HELP -- Question on setting fiction in actual cities

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HELP -- Question on setting fiction in actual cities

Postby Switch » Wed Dec 21, 2005 6:55 am

Hey, how're you all going?

I have a question that's bugging me. I write a lot, mostly wierd fiction novels and recently I've begun developing a storyline which I love to pieces. The tone and feel of the storyline, I feel would fit in a place like London, yet, I've never been to the UK at all.

So my question is, how effective is research in writing about actual places, when you've never been there before? Would setting my story in London, without any personal experience of it make it feel cheap?
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Read National Geographic

Postby admin » Wed Dec 21, 2005 10:26 am

Of course, your novel about London is not going to sound as authentic as Neal Gaiman writing about London, but a writer cannot experience everything first hand. The main thing is -- don't make stupid mistakes. Don't attempt to imitate the accent in your dialog. Don't have your characters say "bollocks" and "mate" all the time. If you don't know about something, leave it out -- the reader does not need to know which underground your hero took. But do read up enough not to call the London underground a "subway". Read several National Geographic articles on the city, and take notes. Then drop in a small number of telling details, and get on with the story.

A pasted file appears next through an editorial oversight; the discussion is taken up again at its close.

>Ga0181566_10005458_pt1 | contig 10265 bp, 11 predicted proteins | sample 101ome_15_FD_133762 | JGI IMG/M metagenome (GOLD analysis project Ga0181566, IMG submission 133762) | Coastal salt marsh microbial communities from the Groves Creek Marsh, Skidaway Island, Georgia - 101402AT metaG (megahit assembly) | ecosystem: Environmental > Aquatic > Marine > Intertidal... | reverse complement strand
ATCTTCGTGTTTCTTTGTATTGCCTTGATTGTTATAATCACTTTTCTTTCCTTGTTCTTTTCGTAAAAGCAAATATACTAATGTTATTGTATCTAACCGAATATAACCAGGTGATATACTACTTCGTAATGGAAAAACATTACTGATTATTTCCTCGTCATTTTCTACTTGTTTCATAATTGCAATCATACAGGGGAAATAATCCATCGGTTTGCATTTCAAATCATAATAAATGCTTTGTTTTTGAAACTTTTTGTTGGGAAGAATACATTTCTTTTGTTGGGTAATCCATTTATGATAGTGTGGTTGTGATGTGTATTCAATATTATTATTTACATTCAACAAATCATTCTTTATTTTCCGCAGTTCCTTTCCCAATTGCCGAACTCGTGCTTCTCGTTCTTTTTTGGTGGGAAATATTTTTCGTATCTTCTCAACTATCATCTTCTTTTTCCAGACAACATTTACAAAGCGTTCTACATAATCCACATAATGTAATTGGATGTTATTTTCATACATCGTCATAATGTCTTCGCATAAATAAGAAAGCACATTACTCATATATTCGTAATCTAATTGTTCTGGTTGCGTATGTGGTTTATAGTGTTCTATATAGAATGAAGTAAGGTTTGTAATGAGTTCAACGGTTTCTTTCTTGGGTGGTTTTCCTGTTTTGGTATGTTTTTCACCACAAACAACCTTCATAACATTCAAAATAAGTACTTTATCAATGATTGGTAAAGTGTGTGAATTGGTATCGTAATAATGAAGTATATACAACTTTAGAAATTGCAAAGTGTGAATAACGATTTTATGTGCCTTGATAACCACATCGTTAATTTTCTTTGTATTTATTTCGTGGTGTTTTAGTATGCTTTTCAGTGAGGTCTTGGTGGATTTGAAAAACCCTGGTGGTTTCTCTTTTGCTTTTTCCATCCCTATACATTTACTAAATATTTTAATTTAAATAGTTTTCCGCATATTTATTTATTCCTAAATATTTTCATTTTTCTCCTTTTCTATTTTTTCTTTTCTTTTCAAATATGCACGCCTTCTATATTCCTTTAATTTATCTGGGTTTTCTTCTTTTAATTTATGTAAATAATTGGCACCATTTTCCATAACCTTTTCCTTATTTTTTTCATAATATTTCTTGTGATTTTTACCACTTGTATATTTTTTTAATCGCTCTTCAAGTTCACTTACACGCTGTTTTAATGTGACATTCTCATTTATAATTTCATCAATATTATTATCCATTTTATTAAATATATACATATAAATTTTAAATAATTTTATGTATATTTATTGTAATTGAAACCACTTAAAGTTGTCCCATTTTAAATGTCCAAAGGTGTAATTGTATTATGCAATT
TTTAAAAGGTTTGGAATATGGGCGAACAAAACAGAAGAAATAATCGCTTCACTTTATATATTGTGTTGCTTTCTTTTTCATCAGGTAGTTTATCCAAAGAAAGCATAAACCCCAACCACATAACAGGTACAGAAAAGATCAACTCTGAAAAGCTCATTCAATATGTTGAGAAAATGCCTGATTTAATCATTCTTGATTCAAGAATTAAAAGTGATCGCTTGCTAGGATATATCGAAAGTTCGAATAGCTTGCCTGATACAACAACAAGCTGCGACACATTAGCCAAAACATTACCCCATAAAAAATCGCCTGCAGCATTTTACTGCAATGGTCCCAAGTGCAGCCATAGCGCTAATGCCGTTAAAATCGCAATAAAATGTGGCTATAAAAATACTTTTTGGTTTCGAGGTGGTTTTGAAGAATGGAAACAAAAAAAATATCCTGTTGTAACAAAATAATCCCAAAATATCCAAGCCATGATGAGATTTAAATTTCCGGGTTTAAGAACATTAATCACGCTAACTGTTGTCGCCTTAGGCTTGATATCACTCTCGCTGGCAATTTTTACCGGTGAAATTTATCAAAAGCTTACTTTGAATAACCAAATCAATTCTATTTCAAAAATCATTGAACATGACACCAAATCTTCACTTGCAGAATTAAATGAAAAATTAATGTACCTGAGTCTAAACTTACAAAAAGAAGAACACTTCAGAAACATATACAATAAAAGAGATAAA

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Fiction settings in real cities

Postby Krraklvtt » Sun Jan 01, 2006 10:56 am

Hi. you might also try to get a good pictoral book on today's London, and visiting some websites on the real city. Travel sites are good.
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Postby Brightonian » Mon Jan 09, 2006 10:37 am

As a Londoner by origin I'm genuinely curious: why do you feel that London is an ideal location for your story, particularly if you've never visited the UK?

Does it perhaps feature cocaine-addicted detectives riding hansom cabs through gaslit fog? ;-)

Or does it have a more contemporary setting?
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Postby Evaine » Mon Jan 09, 2006 1:24 pm